The Phönix works turned out 1,084 aeroplanes of 22 different types during World War I, starting with licence-built Albatros two-seaters, passing next to Brandenburg types and ending with aircraft of its own design.
The C.I was an ugly but functional two-seat armed-reconnaissance and general-purpose biplane, which became standardised equipment of the Austro-Hungarian air arm from 1917. In addition to reconnaissance it undertook artillery directing by wireless and, in an emergency, contour fighting and bombing (four 12kg or two 25kg bombs). It was on a C.I that the observer Leut Barwig brought down the leading Italian fighter pilot Maj Baracca. A total of 110 was built, powered by the 172kW Hiero engine: the first delivered on 2 March 1917 and the last on 1 October 1918. Armament comprised one forward-firing and one rear-mounted Schwarzlose machine-guns.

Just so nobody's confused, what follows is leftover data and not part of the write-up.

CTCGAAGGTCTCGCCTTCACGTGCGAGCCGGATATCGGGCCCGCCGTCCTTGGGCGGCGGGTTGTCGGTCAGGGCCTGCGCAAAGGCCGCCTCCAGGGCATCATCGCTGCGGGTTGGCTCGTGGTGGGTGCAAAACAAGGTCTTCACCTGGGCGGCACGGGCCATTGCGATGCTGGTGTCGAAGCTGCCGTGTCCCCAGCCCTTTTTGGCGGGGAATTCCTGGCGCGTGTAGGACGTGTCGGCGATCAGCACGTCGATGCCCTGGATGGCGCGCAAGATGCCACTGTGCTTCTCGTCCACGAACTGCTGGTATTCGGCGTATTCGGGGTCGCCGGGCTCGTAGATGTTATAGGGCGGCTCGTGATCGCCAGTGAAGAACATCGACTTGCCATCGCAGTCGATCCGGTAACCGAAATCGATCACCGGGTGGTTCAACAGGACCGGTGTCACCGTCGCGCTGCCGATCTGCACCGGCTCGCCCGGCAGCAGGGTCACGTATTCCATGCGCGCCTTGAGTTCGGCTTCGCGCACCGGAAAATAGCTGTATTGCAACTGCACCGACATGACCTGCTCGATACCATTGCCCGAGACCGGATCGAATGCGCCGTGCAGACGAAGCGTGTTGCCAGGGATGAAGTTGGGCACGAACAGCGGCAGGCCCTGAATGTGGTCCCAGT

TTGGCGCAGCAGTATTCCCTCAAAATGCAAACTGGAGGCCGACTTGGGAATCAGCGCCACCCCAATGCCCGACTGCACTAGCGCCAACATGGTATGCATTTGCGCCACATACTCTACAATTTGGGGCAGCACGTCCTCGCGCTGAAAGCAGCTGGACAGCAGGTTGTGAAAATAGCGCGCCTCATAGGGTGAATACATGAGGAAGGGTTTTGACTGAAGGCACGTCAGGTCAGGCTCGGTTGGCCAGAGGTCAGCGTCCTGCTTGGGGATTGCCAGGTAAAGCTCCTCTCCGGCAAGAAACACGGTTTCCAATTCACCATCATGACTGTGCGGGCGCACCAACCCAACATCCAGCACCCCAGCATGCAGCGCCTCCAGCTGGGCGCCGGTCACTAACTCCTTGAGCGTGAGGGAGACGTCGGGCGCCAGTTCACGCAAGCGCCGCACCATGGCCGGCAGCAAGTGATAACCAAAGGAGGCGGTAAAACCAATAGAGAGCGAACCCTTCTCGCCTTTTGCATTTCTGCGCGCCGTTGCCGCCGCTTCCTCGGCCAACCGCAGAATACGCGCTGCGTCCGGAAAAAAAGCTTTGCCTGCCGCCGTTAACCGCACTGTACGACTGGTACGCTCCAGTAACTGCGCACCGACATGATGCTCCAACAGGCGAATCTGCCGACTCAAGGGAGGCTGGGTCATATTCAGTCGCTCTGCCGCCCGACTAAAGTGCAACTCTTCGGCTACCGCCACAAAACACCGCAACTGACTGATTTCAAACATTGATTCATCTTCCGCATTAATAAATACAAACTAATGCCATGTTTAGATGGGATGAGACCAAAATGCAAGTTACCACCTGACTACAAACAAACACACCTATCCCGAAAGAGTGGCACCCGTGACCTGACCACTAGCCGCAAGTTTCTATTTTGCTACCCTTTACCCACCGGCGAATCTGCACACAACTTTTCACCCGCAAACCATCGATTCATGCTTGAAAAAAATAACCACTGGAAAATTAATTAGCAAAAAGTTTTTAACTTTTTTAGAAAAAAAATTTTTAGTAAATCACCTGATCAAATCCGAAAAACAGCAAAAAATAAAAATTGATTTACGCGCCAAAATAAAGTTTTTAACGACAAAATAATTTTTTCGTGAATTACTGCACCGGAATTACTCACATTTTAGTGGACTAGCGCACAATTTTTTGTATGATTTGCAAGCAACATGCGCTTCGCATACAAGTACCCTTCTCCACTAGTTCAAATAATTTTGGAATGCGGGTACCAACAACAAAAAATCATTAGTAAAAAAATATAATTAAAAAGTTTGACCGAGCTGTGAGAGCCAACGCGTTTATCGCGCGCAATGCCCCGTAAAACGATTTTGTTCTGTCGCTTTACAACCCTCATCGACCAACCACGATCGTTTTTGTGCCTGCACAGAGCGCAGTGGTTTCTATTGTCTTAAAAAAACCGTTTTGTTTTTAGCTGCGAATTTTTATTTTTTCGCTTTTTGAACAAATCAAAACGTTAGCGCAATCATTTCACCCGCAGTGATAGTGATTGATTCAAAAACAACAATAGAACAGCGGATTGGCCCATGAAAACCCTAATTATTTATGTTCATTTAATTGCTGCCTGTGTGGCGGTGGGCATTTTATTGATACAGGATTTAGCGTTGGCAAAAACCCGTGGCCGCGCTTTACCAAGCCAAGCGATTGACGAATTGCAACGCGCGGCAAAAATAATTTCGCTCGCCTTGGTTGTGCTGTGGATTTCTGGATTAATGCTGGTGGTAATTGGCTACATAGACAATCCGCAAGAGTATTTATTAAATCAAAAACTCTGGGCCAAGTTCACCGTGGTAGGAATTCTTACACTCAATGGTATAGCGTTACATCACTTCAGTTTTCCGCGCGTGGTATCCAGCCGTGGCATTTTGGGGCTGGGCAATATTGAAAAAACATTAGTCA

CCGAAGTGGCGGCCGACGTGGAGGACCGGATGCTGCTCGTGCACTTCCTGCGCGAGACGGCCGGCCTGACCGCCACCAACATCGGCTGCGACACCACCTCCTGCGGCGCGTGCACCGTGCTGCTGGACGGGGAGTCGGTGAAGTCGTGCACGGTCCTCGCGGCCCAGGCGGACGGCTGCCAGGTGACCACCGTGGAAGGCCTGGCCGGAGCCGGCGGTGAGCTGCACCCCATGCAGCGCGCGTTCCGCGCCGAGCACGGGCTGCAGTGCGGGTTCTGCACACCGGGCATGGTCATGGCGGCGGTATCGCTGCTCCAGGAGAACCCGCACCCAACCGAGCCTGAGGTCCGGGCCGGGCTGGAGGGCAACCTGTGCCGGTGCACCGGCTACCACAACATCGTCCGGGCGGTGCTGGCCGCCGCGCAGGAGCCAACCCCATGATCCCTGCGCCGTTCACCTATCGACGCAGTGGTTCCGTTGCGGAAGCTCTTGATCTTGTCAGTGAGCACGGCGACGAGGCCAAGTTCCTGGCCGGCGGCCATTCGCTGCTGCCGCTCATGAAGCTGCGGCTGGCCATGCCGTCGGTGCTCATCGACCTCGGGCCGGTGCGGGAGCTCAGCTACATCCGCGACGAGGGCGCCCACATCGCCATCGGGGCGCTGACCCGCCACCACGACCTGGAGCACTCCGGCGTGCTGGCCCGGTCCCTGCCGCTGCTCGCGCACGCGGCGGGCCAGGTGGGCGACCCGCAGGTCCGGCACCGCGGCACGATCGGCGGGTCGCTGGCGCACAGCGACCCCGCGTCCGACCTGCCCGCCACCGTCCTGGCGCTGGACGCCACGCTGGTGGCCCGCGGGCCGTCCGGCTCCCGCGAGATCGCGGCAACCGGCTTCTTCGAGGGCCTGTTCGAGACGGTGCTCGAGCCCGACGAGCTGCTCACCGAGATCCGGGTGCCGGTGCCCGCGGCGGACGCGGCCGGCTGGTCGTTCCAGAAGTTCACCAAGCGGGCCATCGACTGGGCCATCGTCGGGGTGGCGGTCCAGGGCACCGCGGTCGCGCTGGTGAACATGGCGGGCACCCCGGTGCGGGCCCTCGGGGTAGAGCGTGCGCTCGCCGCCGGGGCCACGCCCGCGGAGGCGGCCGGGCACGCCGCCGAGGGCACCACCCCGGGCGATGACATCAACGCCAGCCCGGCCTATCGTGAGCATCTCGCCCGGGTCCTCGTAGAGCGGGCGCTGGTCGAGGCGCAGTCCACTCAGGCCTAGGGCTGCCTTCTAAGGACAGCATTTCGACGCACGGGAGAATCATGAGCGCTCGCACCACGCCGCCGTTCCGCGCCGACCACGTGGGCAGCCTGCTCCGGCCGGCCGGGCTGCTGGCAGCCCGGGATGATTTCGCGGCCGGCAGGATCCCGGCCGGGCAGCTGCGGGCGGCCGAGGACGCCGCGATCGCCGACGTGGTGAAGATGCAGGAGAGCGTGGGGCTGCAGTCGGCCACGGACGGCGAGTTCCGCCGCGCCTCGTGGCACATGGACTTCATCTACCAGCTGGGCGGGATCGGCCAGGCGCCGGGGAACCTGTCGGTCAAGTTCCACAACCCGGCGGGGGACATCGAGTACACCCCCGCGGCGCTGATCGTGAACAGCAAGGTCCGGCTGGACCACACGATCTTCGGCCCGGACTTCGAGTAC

| ENGINE||1 x Hiero, 172kW|
| Take-off weight||1105 kg||2436 lb|
| Wingspan||11 m||36 ft 1 in|
| Length||7.52 m||25 ft 8 in|
| Height||2.95 m||10 ft 8 in|
| Max. speed||180 km/h||112 mph|
| Ceiling||5400 m||17700 ft|
| ARMAMENT||2 x 8mm machine-guns, 50kg of bombs|
Armament comprised one forward-firing and one rear-mounted Schwarzlose machine-guns.
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